Every once in a while, lawmakers in Tennessee consider a bill that would legalize lane splitting in Tennessee. Lane splitting refers to the practice of motorcyclists being legally allowed to ride their bikes in between cars in traffic. Proponents cite a study by the University of California, Berkeley, which showed that lane splitting was only a little more dangerous than riding a motorcycle in general, unless the motorcyclist is riding 10mph or more faster than surrounding traffic. Lane splitters are additionally less likely to be rear-ended by drivers, although they are more likely to rear end other vehicles.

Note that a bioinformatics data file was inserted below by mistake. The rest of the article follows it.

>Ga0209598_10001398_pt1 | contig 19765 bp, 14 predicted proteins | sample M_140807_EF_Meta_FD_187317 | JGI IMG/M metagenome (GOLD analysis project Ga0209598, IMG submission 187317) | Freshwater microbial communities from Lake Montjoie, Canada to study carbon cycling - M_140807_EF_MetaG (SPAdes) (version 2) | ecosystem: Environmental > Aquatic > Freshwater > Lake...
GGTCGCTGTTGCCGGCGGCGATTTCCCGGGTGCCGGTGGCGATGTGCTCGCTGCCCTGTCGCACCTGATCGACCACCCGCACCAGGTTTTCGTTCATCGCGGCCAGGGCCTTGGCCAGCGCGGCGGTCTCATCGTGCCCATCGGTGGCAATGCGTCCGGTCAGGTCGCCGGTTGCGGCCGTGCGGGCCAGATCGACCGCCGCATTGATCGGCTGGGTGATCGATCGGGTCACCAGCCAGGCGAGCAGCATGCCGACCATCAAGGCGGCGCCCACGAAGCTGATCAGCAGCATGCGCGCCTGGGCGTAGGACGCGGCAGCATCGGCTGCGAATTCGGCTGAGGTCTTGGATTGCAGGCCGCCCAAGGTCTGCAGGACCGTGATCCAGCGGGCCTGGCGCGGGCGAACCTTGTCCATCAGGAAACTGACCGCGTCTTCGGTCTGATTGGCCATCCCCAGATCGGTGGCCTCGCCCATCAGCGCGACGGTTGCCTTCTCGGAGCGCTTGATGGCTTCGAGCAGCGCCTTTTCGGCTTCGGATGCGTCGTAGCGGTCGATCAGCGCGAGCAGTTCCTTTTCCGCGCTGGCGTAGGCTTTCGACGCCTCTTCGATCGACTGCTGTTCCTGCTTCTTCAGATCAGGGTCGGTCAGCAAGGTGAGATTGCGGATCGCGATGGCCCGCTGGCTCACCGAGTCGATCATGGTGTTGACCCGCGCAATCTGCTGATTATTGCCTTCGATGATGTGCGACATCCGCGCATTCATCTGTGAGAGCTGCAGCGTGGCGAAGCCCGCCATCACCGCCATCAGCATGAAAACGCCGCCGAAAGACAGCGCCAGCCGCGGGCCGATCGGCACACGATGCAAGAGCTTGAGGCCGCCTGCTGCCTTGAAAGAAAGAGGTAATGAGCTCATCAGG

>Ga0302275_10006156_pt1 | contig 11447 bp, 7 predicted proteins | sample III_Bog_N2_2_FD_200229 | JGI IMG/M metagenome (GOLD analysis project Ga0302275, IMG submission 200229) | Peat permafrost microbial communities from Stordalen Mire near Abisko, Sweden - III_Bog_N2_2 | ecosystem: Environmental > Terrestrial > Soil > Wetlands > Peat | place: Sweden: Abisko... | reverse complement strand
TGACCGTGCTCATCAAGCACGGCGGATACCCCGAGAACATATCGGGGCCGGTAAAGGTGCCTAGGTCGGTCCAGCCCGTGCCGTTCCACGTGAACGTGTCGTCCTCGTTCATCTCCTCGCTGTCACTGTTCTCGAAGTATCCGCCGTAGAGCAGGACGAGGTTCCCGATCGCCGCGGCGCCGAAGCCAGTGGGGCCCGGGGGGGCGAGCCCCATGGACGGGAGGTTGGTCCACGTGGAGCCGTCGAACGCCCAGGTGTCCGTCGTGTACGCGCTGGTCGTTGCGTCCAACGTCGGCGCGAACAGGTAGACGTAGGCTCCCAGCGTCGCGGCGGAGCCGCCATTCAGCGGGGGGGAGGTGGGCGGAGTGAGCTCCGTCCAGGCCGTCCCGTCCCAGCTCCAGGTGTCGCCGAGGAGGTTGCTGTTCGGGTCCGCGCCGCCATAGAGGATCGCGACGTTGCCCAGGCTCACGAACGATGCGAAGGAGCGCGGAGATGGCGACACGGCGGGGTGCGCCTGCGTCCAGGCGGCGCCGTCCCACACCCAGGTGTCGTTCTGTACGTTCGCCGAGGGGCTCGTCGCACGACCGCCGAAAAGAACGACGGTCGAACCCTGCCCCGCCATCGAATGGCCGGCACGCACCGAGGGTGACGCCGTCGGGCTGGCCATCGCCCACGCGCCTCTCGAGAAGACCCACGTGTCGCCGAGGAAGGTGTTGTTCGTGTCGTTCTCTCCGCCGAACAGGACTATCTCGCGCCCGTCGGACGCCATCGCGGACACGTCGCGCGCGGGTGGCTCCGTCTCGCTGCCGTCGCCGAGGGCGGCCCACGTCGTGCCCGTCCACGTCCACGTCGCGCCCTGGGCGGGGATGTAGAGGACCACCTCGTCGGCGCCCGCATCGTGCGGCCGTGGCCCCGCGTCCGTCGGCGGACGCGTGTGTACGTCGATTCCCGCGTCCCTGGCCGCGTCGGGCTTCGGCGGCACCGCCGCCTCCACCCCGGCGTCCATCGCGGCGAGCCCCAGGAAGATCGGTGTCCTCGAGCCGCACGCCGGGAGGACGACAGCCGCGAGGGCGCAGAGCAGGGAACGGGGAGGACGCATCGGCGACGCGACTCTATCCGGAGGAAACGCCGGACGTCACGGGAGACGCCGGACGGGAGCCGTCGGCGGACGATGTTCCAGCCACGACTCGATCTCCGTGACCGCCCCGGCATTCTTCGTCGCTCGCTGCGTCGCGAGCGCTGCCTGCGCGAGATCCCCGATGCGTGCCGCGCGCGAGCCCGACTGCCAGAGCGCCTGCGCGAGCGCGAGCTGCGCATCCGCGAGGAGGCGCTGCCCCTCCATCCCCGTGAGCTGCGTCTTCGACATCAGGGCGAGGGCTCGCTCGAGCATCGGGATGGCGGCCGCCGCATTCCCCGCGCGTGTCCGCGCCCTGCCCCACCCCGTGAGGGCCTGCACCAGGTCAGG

There are other benefits that lane splitting affords. For example, it makes the motorcyclist much easier to see. Motorcyclists benefit from less fatigue from shifting and braking in stop-and-go traffic. The risk of engine damage for air-cooled engines is reduced, and the motorcyclist can get where he or she needs to go faster, reducing exposure to ambient summer heat and car exhaust.
The Downsides of Lane Splitting
However, despite the data, when lane splitting goes wrong, it goes REALLY wrong. Motorcycle accidents are often devastating, especially for the motorcyclist. All it takes is one wrong move by the motorcyclist or any nearby vehicle to cause serious harm. Even slight, sudden movements from nearby cars can be enough to startle the motorcyclist into causing an accident. As such, go with the law – don’t split lanes on your motorcycle. If you do, you might be limiting your potential for recovery due to your breaking the law.
Romans 8:31, “If God be for us, who can be against us?”